Word of the Year 2014 : Plan

Several years ago, I began choosing a word for my year. I love reading stories of other bloggers’ lives …. their focus … their intent for the year. Here, Dawn shared that she wanted to FLOURISH in 2013!! What a lovely word! I can’t even picture the word in print without clean, lean brushstrokes. And Rebecca Sower wanted to GIVE.  She used her thread and needle to create an image to hang in my memory. This is a fabulous post by Mary who wants to Rewrite the upcoming year.

In 2011, my word was Fellowship. I wrote about it here.  I chose a words for 2012 and 2013, but
I’ve struggled with vulnerability
and have not been brave enough to write about my Words in detail.
But, I thought I would share a little bit today.

There are many reasons to set goals and many reasons to avoid them. I think personality has a great deal to do with whether setting them is healthy for you or not. If you’re more of a perfectionist and you want to get things “right,” (whatever THAT means!), you may be one who is better on focusing on a word for the year
rather than a list of “things to do.”
But, if you’re really laid back, specific goals might be helpful.

I spoke with a friend the other day that set 60 goals for this past year. I was amazed!! 60 goals sounds lofty to me!! As we talked, I noticed that the goals that she set that were measurable (like lose a specific amount of weight and save a specific amount of money) were not reached …. BUT, she was REALLY close, had made progress and could count that progress. A number of her goals were not as “measurable” …  like “be more happy.” The problem with vague goals is that there is  no way to truly measure your success and you are then left to emotions when “counting time” arrives (the end of the year).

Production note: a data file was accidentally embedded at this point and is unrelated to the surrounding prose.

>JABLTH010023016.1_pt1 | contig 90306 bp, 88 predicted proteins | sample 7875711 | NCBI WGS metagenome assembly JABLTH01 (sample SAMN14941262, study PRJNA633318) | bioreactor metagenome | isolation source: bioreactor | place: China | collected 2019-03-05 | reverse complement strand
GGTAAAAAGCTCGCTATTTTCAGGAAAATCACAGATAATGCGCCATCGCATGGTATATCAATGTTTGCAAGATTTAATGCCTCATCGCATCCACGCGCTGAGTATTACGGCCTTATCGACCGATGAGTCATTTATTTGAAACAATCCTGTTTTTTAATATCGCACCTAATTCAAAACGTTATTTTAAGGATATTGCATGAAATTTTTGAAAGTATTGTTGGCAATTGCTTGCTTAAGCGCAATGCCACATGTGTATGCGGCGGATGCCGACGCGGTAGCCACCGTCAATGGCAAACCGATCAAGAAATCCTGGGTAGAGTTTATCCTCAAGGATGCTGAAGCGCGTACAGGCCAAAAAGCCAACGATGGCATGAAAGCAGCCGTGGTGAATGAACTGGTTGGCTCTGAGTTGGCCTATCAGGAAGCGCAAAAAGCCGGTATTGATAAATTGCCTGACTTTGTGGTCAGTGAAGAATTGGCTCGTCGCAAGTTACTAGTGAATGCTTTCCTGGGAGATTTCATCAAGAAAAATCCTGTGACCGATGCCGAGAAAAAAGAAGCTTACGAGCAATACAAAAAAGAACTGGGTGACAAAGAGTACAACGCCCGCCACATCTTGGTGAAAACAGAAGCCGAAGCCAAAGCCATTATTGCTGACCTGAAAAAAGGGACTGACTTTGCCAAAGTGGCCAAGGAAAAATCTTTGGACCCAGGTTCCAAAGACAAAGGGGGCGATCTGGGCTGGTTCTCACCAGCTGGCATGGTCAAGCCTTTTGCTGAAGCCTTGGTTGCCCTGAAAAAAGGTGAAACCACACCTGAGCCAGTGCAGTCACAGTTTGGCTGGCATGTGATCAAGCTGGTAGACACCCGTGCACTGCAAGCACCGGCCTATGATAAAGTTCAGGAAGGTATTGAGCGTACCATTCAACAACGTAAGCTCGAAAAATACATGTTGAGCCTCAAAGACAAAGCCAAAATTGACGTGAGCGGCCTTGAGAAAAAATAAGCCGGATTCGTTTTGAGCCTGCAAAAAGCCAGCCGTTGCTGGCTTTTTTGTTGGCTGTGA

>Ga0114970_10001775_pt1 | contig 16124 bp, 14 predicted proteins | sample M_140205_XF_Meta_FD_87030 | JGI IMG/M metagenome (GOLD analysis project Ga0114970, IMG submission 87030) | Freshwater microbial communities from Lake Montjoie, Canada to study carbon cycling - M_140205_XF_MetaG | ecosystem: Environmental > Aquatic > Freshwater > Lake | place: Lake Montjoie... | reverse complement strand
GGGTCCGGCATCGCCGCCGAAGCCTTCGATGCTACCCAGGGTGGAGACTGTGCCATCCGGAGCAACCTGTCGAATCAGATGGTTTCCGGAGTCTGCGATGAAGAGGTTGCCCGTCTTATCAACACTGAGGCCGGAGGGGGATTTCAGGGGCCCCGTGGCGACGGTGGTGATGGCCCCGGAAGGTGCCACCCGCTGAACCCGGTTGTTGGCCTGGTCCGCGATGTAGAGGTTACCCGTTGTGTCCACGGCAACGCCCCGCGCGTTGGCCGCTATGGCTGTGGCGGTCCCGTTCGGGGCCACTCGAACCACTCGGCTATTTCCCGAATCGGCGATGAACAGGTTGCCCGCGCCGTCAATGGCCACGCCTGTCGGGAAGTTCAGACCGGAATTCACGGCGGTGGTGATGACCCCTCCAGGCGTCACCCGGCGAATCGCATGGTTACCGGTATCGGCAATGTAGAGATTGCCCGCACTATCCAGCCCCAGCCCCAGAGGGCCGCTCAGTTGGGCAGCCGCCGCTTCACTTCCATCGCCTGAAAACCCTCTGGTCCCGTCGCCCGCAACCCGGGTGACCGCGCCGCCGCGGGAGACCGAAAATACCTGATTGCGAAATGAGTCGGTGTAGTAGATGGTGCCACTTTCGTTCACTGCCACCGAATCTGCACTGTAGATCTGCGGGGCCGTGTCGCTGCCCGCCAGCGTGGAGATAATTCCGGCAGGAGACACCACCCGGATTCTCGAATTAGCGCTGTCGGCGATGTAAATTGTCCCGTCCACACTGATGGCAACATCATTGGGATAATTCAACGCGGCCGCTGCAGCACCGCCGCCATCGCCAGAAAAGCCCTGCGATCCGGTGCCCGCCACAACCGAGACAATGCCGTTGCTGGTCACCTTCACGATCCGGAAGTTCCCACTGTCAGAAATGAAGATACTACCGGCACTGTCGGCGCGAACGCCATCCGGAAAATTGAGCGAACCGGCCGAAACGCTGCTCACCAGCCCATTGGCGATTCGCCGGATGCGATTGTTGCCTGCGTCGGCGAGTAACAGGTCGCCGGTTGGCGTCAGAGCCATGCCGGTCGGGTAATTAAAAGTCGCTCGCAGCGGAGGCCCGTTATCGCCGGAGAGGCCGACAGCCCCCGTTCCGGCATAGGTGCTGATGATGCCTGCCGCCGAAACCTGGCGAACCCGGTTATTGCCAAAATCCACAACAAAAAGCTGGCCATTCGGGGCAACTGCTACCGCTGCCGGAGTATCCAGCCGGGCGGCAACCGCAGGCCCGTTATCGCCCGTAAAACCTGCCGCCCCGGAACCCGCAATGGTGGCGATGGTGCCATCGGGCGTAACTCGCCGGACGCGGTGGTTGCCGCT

Last year, I wrote a little bit about my word  (here  “A year of …..”   ) …. but didn’t follow up. It took me  a few months to really know that I had chosen the right word.  Last year, my word for the year was FEAR. When I shared the word with a friend, she said, “Why don’t you use the word “courage.” And I had already thought the same thought. But, courage is such a broad word. For me, it wasn’t about being brave and courageous all over my life, it was about facing some very specific fears.

I began to think about fear as the days went by and I realized that, for the most part, I’m not a fearful person. In fact, my fears are very specific. I am afraid of physical injury, especially from a fall (like the roof) or from traveling very fast and losing control (like on my bike, on skis or as skateboard). And I am afraid of what people think … more specifically, what men think … and most specifically, men whom I care deeply about.

And honestly, it was a really good year. I looked fear in the face. I listened to my words and noticed when I used the phrase, “I’m afraid.” I considered what I was afraid of and whether it was a good thing to fear.

In fact, I’ve considered focusing on fear for another year, but I think that I have exposed enough of it that I am now in the practice of looking at it, calling it what it is and facing it. It’s a very good thing and I think I will carry this with me as I move on to another focus.